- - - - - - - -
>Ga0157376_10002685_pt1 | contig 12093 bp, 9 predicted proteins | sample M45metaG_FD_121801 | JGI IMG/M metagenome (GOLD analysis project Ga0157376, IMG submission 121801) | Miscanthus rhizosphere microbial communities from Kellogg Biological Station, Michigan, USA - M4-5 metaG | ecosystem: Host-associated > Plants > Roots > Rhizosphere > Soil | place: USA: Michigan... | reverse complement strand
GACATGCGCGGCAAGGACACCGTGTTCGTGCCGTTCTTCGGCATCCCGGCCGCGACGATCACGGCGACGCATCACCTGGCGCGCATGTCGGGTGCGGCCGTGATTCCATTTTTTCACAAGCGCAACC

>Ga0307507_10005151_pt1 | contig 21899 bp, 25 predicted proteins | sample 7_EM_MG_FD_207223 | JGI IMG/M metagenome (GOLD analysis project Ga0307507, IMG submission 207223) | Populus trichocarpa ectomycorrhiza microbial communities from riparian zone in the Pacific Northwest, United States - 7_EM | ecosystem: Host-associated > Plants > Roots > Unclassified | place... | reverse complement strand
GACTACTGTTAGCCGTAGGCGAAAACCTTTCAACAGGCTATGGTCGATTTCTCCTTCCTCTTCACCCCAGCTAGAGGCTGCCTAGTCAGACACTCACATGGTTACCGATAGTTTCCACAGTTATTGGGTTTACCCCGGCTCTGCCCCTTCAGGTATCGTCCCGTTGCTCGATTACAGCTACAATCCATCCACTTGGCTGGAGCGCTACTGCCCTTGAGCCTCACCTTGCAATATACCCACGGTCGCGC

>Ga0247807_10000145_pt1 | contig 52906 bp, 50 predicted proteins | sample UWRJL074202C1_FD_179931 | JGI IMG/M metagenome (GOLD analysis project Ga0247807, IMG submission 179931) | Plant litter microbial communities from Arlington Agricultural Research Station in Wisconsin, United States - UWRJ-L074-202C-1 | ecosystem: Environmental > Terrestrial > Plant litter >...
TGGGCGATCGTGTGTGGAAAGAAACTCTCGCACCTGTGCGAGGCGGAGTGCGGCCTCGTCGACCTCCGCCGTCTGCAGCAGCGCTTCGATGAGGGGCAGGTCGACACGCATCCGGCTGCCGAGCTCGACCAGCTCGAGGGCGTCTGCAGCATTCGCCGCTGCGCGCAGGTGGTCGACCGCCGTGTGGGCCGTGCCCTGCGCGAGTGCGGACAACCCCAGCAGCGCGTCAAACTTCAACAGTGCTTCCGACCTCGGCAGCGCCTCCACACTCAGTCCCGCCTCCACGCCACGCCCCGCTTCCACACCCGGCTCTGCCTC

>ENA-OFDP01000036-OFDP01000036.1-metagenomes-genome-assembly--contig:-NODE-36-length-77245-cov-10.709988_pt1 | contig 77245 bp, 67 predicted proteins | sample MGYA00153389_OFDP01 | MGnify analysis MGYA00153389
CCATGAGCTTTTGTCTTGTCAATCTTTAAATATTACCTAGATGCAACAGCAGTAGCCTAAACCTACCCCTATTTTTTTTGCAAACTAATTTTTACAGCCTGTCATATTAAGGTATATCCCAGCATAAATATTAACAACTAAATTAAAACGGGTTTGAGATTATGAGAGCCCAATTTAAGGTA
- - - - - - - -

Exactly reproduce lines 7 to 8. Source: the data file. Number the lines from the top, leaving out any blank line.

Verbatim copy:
>ENA-OFDP01000036-OFDP01000036.1-metagenomes-genome-assembly--contig:-NODE-36-length-77245-cov-10.709988_pt1 | contig 77245 bp, 67 predicted proteins | sample MGYA00153389_OFDP01 | MGnify analysis MGYA00153389
CCATGAGCTTTTGTCTTGTCAATCTTTAAATATTACCTAGATGCAACAGCAGTAGCCTAAACCTACCCCTATTTTTTTTGCAAACTAATTTTTACAGCCTGTCATATTAAGGTATATCCCAGCATAAATATTAACAACTAAATTAAAACGGGTTTGAGATTATGAGAGCCCAATTTAAGGTA